1958 Andrea Bocelli, Italian tenor, was born.
1960 The Sudanese Republic was renamed Mali after the withdrawal of Senegal from the Mali Federation.
1965 The Indo-Pakistani War of 1965 (also known as the Second Kashmir War) ended after the UN called for a cease-fire.
1970 Tunku Abdul Rahman resigned as Prime Minister of Malaysia.
1971 Princess Märtha Louise of Norway, was born.
1980 Iraq invaded Iran.
1985 The Plaza Accord was signed in New York City.
1991 The Dead Sea Scrolls were made available to the public for the first time by the Huntington Library.
1993 A barge struck a railroad bridge near Mobile, Alabama, causing thedeadliest train wreck in Amtrak history. 47 passengers were killed.
1993 A Transair Georgian Airlines Tu-154 was shot down by a missile in Sukhumi, Georgia.
1995 An E-3B AWACS crashed outside Elmendorf Air Force Base, Alaska after multiple bird strikes to two of the four engines soon after takeoff; all 24 on board were killed.
1995 Nagerkovil school bombing, carried out by Sri Lankan Air Force in which at least 34 died, most of them ethnic Tamil school children.
2003 David Hempleman-Adams became the first person to cross the Atlantic Ocean in an open-air, wicker-basket hot air balloon.
2011 – CERN scientists announced their discovery of neutrinos breaking the speed of light.
2013 – At least 75 people were killed in a suicide bombing at a church in Peshawar, Pakistan.
Sourced from NZ History Online & Wikipedia
Jamie Mackay hosted a debate on water quality between Professor Jacqueline Rowarth and Dr Mike Joy on The Country yesterday.
. . . When discussing the fencing of waterways and keeping stock away from streams and rivers, Dr Joy said animals should be out of the food chain by 2050 for other reasons too including climate change and energy transfer.
Professor Rowarth said there is no evidence intensive dairy farming caused the Havelock North water contamination crisis and that the solution lies with smarter feeding of cows and better systems to capture and utilise effluent and nitrogen run-off.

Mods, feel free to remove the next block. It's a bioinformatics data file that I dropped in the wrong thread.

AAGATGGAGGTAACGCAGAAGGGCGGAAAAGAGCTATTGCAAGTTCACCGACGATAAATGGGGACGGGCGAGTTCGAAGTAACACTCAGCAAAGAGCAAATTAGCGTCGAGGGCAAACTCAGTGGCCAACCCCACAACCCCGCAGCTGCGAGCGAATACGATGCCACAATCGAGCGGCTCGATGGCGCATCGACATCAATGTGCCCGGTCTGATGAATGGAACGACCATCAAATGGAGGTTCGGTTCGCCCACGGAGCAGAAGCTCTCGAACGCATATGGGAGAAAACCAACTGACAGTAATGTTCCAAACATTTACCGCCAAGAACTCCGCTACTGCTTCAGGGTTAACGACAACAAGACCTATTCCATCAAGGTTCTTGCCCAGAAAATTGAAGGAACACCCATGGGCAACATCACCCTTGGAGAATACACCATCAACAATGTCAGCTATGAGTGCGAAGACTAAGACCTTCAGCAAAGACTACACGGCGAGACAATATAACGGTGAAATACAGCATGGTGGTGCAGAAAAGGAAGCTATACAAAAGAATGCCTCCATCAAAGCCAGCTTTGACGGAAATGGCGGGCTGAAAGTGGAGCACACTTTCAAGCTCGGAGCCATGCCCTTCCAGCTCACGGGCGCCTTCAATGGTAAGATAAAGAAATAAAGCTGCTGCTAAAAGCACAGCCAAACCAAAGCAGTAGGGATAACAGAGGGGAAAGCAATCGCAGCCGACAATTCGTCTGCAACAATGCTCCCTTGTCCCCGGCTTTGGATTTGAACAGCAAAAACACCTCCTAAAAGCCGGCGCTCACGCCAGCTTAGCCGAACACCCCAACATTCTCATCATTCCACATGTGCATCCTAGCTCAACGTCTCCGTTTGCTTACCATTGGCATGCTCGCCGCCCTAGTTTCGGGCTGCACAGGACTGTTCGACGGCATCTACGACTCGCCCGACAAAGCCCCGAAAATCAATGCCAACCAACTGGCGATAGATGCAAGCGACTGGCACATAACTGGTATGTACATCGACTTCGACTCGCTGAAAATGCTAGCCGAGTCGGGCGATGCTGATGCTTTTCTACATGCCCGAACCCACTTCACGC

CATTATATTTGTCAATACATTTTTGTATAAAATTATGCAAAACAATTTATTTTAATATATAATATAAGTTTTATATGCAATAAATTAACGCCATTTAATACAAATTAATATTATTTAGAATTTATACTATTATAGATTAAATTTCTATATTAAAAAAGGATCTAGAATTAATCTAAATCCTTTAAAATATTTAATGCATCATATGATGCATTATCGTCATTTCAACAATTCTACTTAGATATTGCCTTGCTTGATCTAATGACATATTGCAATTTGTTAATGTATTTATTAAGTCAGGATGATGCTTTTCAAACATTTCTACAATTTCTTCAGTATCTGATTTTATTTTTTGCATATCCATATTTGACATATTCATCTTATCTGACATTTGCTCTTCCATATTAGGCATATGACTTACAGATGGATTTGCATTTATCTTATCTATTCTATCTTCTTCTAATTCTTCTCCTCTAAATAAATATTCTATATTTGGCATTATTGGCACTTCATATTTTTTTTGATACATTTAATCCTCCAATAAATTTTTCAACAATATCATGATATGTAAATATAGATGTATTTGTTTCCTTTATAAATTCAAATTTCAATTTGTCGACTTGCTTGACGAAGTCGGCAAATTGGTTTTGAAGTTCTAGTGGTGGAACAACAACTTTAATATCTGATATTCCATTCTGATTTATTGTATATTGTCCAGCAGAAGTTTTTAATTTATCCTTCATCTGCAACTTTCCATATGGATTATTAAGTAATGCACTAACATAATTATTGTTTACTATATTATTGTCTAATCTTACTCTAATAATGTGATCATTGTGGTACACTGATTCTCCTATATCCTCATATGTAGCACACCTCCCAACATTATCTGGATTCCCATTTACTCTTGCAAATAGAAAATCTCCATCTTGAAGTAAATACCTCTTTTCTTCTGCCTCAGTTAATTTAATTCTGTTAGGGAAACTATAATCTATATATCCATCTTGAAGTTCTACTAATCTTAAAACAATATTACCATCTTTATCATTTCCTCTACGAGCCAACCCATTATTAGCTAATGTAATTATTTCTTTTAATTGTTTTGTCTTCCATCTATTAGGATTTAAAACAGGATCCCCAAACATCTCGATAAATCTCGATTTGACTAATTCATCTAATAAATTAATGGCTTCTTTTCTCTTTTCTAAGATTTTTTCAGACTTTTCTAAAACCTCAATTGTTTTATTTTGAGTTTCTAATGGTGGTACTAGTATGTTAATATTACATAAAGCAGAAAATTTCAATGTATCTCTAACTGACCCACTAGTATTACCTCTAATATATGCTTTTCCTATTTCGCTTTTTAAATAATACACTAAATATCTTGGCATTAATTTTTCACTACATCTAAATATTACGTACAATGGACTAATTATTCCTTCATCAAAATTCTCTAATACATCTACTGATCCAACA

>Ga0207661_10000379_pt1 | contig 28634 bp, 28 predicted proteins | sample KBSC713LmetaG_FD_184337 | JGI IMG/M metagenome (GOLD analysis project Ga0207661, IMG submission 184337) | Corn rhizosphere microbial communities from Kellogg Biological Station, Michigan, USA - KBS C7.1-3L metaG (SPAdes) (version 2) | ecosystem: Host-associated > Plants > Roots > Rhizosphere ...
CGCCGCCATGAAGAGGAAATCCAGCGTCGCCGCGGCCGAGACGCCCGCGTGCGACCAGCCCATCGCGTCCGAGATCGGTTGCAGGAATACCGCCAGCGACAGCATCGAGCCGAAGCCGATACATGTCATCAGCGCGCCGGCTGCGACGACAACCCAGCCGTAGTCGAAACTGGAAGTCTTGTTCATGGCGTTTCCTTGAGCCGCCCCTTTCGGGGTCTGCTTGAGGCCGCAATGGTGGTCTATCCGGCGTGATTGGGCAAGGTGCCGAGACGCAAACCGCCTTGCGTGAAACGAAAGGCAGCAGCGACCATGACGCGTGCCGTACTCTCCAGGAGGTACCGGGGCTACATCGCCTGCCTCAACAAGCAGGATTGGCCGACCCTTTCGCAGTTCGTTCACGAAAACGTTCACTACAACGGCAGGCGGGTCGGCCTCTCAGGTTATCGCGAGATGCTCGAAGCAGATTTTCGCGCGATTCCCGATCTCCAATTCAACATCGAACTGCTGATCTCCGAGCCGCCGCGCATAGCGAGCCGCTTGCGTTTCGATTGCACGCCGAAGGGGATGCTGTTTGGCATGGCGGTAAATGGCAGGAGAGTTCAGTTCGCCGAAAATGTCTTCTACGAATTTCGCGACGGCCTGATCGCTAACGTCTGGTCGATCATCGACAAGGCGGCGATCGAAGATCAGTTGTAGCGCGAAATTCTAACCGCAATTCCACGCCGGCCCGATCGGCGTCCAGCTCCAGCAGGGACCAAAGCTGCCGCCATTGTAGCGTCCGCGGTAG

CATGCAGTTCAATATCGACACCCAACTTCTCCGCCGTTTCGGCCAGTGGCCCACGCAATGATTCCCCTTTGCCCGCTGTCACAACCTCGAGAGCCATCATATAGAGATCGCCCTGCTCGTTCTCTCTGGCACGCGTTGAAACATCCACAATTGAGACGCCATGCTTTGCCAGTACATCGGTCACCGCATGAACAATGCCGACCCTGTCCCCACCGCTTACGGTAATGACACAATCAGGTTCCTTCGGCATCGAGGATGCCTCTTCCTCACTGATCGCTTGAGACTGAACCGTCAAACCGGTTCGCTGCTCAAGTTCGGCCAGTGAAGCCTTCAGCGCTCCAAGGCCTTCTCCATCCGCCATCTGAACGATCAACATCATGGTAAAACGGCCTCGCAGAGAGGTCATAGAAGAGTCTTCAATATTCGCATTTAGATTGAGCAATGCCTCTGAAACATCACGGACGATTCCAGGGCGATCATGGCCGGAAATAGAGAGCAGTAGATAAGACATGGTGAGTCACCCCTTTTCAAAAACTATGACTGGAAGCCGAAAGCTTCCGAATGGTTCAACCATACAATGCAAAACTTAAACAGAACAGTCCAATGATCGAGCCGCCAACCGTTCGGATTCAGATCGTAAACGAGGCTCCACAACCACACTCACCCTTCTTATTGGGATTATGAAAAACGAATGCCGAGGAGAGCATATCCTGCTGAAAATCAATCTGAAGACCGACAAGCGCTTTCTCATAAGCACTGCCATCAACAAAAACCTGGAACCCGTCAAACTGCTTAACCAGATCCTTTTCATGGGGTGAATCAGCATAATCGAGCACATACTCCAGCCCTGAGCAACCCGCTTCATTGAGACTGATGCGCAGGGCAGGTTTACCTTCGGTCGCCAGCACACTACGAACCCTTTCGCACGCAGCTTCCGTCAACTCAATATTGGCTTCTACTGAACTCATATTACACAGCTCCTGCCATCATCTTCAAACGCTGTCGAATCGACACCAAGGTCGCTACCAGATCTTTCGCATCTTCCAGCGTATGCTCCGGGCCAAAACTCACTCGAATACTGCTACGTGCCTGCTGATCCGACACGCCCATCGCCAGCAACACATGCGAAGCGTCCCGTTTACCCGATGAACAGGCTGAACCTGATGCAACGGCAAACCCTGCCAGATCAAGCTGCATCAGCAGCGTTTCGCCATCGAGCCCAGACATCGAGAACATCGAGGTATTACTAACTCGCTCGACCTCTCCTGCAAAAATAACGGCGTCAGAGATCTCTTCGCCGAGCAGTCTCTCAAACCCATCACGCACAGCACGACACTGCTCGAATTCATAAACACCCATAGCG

You’ll find parts one and two of the debate if you click on the link above.
It’s a truth universally acknowledged that lunch on a cold day is in want of hot soup.
Should that soup be homemade tomato* served with grated Parmesan cheese and toast, so much the better.
Today was such a cold day the soup, freshly made, hit the spot and there’s plenty left over for several more lunches for which I’m grateful.
(*Take as much garlic and onion as you like, sautéed until just soft, add to cans of tomatoes (much cheaper and generally tastier than fresh ones at this time of year), tomato paste and salt, basil, thyme and oregano to taste; bring to the boil then simmer gently, stirring now and then to stop it sticking on the bottom until the flavours mingle)
1363 Beginning date of the Battle of Lake Poyang; the forces of two Chinese rebel leaders— Chen Youliang and Zhu Yuanzhang—were pitted against each other in what is one of the largest naval battles in history, during the last decade of the ailing, Mongol-led Yuan Dynasty.
1574 Guru Ram Das became the Fourth Sikh Guru/Master.
1590 Tokugawa Ieyasu entered Edo Castle.
1720 Samuel Whitbread, English brewer, was born (d. 1796).
1791 HMS Pandora sank after running aground on a reef the previous day.
1797 Mary Wollstonecraft Shelley, English writer, was born (d. 1851).
1800 Gabriel Prosser led a slave rebellion in Richmond, Virginia.
1813 Battle of Kulm: French forces defeated by Austrian-Prussian-Russian alliance.